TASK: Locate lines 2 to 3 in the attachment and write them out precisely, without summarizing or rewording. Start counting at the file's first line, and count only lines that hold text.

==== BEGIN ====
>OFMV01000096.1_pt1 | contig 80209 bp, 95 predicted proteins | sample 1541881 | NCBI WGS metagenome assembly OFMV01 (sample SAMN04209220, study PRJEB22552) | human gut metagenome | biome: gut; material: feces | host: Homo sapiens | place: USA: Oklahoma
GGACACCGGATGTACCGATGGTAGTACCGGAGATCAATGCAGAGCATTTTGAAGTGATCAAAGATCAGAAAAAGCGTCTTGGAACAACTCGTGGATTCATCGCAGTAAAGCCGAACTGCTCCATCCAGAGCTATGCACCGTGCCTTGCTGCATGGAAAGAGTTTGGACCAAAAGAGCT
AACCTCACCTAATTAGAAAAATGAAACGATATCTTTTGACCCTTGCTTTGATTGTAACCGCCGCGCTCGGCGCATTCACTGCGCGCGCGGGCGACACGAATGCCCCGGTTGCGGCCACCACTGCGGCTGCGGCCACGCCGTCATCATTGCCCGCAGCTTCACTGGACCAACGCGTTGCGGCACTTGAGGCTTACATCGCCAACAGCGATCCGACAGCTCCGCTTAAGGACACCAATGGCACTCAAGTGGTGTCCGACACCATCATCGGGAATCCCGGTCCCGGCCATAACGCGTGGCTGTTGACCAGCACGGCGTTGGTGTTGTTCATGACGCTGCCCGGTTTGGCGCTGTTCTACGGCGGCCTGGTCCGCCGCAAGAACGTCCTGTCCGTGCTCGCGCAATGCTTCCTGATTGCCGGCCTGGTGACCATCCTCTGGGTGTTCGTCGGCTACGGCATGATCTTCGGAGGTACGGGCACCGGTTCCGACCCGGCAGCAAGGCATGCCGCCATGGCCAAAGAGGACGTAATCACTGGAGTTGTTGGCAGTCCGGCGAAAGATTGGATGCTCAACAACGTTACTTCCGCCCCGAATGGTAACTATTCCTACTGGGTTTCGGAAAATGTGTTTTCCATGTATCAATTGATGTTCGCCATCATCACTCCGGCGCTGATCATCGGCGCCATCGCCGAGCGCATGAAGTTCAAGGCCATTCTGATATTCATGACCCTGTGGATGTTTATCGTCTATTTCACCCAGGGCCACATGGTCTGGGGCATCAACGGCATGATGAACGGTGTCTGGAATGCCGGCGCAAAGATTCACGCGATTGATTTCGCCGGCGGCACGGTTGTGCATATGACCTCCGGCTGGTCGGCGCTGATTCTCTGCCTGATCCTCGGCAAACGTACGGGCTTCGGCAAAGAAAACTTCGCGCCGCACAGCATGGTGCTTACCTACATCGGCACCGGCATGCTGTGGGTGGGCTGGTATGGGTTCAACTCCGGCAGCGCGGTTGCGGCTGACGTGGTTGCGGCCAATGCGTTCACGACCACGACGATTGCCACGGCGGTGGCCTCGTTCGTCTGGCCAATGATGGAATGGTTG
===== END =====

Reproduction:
GGACACCGGATGTACCGATGGTAGTACCGGAGATCAATGCAGAGCATTTTGAAGTGATCAAAGATCAGAAAAAGCGTCTTGGAACAACTCGTGGATTCATCGCAGTAAAGCCGAACTGCTCCATCCAGAGCTATGCACCGTGCCTTGCTGCATGGAAAGAGTTTGGACCAAAAGAGCT
AACCTCACCTAATTAGAAAAATGAAACGATATCTTTTGACCCTTGCTTTGATTGTAACCGCCGCGCTCGGCGCATTCACTGCGCGCGCGGGCGACACGAATGCCCCGGTTGCGGCCACCACTGCGGCTGCGGCCACGCCGTCATCATTGCCCGCAGCTTCACTGGACCAACGCGTTGCGGCACTTGAGGCTTACATCGCCAACAGCGATCCGACAGCTCCGCTTAAGGACACCAATGGCACTCAAGTGGTGTCCGACACCATCATCGGGAATCCCGGTCCCGGCCATAACGCGTGGCTGTTGACCAGCACGGCGTTGGTGTTGTTCATGACGCTGCCCGGTTTGGCGCTGTTCTACGGCGGCCTGGTCCGCCGCAAGAACGTCCTGTCCGTGCTCGCGCAATGCTTCCTGATTGCCGGCCTGGTGACCATCCTCTGGGTGTTCGTCGGCTACGGCATGATCTTCGGAGGTACGGGCACCGGTTCCGACCCGGCAGCAAGGCATGCCGCCATGGCCAAAGAGGACGTAATCACTGGAGTTGTTGGCAGTCCGGCGAAAGATTGGATGCTCAACAACGTTACTTCCGCCCCGAATGGTAACTATTCCTACTGGGTTTCGGAAAATGTGTTTTCCATGTATCAATTGATGTTCGCCATCATCACTCCGGCGCTGATCATCGGCGCCATCGCCGAGCGCATGAAGTTCAAGGCCATTCTGATATTCATGACCCTGTGGATGTTTATCGTCTATTTCACCCAGGGCCACATGGTCTGGGGCATCAACGGCATGATGAACGGTGTCTGGAATGCCGGCGCAAAGATTCACGCGATTGATTTCGCCGGCGGCACGGTTGTGCATATGACCTCCGGCTGGTCGGCGCTGATTCTCTGCCTGATCCTCGGCAAACGTACGGGCTTCGGCAAAGAAAACTTCGCGCCGCACAGCATGGTGCTTACCTACATCGGCACCGGCATGCTGTGGGTGGGCTGGTATGGGTTCAACTCCGGCAGCGCGGTTGCGGCTGACGTGGTTGCGGCCAATGCGTTCACGACCACGACGATTGCCACGGCGGTGGCCTCGTTCGTCTGGCCAATGATGGAATGGTTG